Dagan’s heroism

Although he had a reputation for stopping at nothing when it came to killing terrorists, Dagan himself told 60 Minutes in 2012 that he had never killed an unarmed man.

By
March 17, 2016 20:38
3 minute read.
Meir Dagan

Meir Dagan. (photo credit: IDF SPOKESMAN’S UNIT)

Meir Dagan, the former director of the Mossad who died on Thursday, was born on a train bound for Russia to Polish parents running from the Nazis.

The Holocaust was central to Dagan’s worldview. A picture of his grandfather accompanied Dagan throughout much of his professional life. It hung on the wall of his Mossad office. It showed his grandfather just moments before he was murdered, clothed in a tattered prayer shawl with his hands in the air kneeling before a group of Nazi officers, one of whom wielded a sword.

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It is said that he showed the picture to Mossad operatives before they went out on missions.

Dagan seems to have been driven by the motto “Never again.” He channeled this energy into fighting Israel’s many enemies. In 1970-1971 as commander of Rimon, a shadowy special forces unit, Dagan engaged in controversial anti-terrorist activities in the Gaza Strip. Working under Ariel Sharon, the head of IDF Southern Command, the unit hunted down terrorists. Widespread use was made of bulldozers, curfews and search-and-destroy missions.

Dagan left the Gaza Strip immeasurably more secure. It was during this period that he became a Sharon acolyte.

Although he had a reputation for stopping at nothing when it came to killing terrorists, Dagan himself told 60 Minutes in 2012 that he had never killed an unarmed man.

In 1982, during the First Lebanon War, Dagan commanded the Barak Armored Brigade and was one of the first brigade commanders to enter Beirut. He was later appointed the IDF’s chief of operations in southern Lebanon. Ehud Barak, who was chief of the General Staff at the time, referred to Dagan as an innovative commander with exceptional operational creativity and understanding of human nature who set new standards, first in Rimon and later in South Lebanon against Shi’ite terrorists. “He killed terrorists, he did not just talk about it,” Barak told Army Radio on Thursday.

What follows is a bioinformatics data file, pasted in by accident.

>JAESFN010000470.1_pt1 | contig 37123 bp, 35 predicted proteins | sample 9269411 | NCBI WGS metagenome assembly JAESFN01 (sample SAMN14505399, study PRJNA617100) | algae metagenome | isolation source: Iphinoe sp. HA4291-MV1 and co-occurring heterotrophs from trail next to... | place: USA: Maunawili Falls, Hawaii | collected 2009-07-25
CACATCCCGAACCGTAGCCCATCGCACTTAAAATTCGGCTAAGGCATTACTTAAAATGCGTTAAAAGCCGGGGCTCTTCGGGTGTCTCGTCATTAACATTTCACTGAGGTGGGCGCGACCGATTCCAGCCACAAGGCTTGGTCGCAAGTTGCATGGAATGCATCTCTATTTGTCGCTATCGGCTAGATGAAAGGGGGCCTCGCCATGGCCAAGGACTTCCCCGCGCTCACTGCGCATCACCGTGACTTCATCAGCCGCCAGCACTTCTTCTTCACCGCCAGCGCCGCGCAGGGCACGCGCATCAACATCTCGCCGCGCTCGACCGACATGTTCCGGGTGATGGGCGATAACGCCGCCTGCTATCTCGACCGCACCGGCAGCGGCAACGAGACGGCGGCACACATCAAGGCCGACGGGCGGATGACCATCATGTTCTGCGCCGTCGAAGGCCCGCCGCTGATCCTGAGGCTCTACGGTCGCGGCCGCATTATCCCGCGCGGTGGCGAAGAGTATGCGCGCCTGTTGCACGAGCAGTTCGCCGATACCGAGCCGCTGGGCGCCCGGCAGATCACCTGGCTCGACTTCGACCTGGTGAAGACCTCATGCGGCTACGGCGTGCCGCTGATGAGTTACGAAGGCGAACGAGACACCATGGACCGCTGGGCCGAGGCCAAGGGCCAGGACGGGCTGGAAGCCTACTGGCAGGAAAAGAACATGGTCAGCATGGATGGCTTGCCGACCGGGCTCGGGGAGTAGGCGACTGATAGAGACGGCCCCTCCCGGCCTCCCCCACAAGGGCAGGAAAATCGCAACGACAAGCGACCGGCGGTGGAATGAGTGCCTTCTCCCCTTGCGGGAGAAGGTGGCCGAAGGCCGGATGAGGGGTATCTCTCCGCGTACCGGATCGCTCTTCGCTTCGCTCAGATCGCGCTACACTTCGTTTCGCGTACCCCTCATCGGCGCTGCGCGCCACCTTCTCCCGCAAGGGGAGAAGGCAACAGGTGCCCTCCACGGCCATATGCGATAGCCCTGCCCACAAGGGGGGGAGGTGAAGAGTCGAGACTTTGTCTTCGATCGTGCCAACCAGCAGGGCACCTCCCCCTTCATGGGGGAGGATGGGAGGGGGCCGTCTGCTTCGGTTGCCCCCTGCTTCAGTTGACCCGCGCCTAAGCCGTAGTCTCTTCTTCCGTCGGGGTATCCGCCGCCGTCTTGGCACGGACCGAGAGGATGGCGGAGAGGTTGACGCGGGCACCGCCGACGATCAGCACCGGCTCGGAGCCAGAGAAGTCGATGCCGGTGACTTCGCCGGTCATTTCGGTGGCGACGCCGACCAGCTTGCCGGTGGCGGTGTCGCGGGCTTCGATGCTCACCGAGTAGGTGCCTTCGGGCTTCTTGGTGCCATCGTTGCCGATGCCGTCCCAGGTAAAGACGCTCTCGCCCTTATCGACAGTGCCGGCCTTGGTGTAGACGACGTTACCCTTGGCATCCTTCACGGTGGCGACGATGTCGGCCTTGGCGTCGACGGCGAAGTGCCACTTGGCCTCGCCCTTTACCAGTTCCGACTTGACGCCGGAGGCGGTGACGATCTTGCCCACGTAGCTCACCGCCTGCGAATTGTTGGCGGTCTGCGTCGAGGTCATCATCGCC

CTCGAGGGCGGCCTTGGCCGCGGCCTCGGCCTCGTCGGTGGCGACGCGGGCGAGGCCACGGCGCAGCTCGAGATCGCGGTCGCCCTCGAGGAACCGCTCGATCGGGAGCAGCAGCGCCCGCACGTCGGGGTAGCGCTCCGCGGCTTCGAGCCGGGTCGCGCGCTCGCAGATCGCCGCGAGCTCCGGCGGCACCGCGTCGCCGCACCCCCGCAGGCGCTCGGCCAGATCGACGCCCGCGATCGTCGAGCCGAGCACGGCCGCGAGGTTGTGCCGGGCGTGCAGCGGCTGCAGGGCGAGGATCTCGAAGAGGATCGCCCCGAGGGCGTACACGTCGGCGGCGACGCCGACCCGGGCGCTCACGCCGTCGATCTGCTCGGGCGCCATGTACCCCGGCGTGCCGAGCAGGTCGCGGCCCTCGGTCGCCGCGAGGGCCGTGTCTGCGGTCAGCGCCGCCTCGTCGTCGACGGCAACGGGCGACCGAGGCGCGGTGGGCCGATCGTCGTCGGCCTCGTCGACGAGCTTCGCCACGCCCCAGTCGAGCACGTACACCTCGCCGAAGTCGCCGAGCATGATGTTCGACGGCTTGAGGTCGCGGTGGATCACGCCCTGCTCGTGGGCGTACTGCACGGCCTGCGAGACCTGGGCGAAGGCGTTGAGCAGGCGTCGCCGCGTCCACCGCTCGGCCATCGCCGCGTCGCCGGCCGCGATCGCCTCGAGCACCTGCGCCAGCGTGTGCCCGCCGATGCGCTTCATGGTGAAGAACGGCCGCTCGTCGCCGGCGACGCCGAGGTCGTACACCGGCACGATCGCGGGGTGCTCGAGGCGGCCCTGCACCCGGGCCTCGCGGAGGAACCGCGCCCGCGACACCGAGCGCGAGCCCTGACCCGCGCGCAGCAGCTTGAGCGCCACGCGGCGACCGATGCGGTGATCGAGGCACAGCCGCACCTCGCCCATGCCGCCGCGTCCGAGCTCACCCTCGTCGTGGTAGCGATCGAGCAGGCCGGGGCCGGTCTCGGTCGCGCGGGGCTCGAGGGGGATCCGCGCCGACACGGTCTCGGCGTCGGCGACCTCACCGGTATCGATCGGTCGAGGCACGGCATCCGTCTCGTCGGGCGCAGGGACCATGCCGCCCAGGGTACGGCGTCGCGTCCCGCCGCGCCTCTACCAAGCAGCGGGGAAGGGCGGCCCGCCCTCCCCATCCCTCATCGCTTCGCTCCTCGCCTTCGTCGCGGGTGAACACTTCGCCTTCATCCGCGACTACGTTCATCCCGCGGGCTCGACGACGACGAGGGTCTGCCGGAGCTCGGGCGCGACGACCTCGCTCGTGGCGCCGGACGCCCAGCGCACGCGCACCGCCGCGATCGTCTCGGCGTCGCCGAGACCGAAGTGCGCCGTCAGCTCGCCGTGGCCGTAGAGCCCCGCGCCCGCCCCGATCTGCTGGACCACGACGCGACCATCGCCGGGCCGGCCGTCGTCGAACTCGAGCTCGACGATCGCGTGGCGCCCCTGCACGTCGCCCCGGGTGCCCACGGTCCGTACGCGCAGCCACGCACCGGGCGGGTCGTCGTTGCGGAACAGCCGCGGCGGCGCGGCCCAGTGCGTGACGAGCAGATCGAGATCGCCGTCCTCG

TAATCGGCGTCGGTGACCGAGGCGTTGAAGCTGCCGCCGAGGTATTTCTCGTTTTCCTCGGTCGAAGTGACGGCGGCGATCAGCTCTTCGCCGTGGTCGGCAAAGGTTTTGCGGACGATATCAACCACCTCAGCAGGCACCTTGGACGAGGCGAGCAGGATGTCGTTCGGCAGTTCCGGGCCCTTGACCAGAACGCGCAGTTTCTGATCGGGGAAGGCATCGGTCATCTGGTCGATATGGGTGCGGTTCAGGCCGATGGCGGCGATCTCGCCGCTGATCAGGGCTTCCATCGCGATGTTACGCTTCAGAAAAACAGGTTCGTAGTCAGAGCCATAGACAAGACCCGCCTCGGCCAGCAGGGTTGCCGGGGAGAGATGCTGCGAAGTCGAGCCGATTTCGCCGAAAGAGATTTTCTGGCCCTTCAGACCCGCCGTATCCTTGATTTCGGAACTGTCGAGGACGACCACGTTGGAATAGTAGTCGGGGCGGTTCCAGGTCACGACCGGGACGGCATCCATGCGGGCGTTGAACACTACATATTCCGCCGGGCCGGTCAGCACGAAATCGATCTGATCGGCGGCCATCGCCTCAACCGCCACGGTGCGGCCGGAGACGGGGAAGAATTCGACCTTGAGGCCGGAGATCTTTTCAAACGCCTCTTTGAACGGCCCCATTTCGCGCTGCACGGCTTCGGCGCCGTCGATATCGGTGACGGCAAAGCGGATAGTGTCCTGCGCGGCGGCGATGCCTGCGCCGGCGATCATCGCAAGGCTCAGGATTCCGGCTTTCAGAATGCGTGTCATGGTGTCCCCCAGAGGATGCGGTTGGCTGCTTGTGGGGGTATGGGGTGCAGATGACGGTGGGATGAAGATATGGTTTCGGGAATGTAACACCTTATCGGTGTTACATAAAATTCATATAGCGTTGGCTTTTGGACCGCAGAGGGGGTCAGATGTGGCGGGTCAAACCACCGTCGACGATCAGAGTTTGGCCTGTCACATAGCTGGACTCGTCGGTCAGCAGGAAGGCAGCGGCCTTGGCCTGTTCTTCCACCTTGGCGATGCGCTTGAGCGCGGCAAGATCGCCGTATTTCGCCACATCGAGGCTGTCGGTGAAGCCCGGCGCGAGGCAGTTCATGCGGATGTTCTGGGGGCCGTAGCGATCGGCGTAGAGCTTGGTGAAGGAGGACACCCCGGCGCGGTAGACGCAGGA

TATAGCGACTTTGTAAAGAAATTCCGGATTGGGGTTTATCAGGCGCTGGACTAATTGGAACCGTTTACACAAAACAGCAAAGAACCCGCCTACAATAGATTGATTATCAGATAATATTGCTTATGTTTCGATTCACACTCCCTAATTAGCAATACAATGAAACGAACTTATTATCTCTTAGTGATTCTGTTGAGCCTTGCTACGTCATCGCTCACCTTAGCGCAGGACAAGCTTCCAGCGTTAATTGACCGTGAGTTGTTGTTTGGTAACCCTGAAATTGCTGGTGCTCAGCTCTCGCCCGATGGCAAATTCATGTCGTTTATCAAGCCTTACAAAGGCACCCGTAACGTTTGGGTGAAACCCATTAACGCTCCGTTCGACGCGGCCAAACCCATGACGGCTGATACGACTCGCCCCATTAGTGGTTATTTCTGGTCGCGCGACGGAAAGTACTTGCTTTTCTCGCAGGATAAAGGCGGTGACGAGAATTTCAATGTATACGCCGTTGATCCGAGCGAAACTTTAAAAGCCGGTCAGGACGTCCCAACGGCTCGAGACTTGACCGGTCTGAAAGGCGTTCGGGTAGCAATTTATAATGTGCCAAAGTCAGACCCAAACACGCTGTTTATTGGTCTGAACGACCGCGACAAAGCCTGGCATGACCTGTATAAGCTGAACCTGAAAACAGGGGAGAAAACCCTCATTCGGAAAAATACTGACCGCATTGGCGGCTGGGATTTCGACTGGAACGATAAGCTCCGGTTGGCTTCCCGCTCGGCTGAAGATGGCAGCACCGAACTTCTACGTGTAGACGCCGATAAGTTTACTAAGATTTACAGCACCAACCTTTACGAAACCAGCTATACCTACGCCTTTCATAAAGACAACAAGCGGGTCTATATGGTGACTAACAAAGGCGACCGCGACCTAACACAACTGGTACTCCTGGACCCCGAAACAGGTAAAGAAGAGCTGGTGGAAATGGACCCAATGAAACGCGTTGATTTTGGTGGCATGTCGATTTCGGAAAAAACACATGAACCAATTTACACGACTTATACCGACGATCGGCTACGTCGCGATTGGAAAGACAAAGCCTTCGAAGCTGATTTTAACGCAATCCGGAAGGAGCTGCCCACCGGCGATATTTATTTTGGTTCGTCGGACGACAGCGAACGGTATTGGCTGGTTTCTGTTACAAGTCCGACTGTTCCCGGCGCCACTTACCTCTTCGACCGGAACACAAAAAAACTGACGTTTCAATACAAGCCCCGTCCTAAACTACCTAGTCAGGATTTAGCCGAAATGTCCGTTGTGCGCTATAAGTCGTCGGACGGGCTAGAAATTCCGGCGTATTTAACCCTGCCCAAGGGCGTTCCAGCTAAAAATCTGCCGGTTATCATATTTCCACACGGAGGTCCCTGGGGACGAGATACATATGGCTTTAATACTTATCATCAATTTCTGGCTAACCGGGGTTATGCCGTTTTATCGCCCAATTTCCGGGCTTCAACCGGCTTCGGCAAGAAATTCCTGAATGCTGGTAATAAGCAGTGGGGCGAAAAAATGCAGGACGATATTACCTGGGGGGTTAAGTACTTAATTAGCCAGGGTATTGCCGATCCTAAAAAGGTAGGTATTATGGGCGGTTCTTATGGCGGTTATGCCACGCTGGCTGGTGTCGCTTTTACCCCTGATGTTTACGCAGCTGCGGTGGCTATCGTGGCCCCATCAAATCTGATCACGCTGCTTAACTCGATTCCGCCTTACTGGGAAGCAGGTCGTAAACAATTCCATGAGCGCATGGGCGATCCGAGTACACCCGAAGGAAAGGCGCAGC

In 2002, after working with Sharon on his election campaign that brought the Likud to power, Dagan was appointed head of the Mossad. Sharon’s choice aroused opposition inside the agency. Several senior agents quit in protest. Dagan’s appointment was also controversial because he was an outsider. But he quickly proved himself.

Soon thereafter, Iranian cargo planes started falling from the sky, nuclear labs were catching fire, centrifuges were malfunctioning and then, one by one, Iranian nuclear scientists started disappearing and getting killed, blown up by shadowy men on motorcycles.

Called a superman in the Arab world, Dagan was accredited with exquisitely executed covert missions and assassinations from Damascus to Sudan. The one glitch during his outstanding career at the agency came in Dubai.

The faces of about two-dozen suspects in the 2010 killing of Mahmoud al-Mabhouh, a co-founder of the military wing of Hamas who bought arms from Iran for use in Gaza, were caught on camera at the Dubai hotel where Mabhouh was staying. The suspects were allegedly Mossad agents. Still, while the incident caused friction internationally, none of the suspects was ever arrested.

In recent years, since leaving the Mossad, Dagan has publicly criticized government policies regarding Iran and the Palestinians. He felt it was a necessity for Israelis and Palestinians to reach an agreement. He believed the Jewish state had a moral obligation to stop the bloodshed in Syria because of the Jews’ history as victims of state violence.

And, perhaps most important, he was one of the first security pros who publicly opposed a strike on Iranian nuclear facilities. Coming from a man who never shied away from using force to protect Israel, the declarations carried special weight.

Dagan had a close relationship with The Jerusalem Post, and addressed its annual conferences in New York in 2014 and 2015. In a panel discussion last year, he flatly denied a claim by the Post’s senior contributing editor, Caroline B. Glick, that under the leadership of Dagan and then- IDF chief Gabi Ashkenazi, Israel’s defense apparatus had refused an order by Prime Minister Benjamin Netanyahu to attack Iran’s nuclear facilities in 2010.

“We were always willing to obey any legal order by the prime minister,” said Dagan. “We never refused an order.”

The Holocaust provided Dagan with the drive to defend the Jewish people. But it also instilled in him great moral sensitivity to the plight of others.

Meir Dagan was a true hero of Israel. May his memory be for a blessing.


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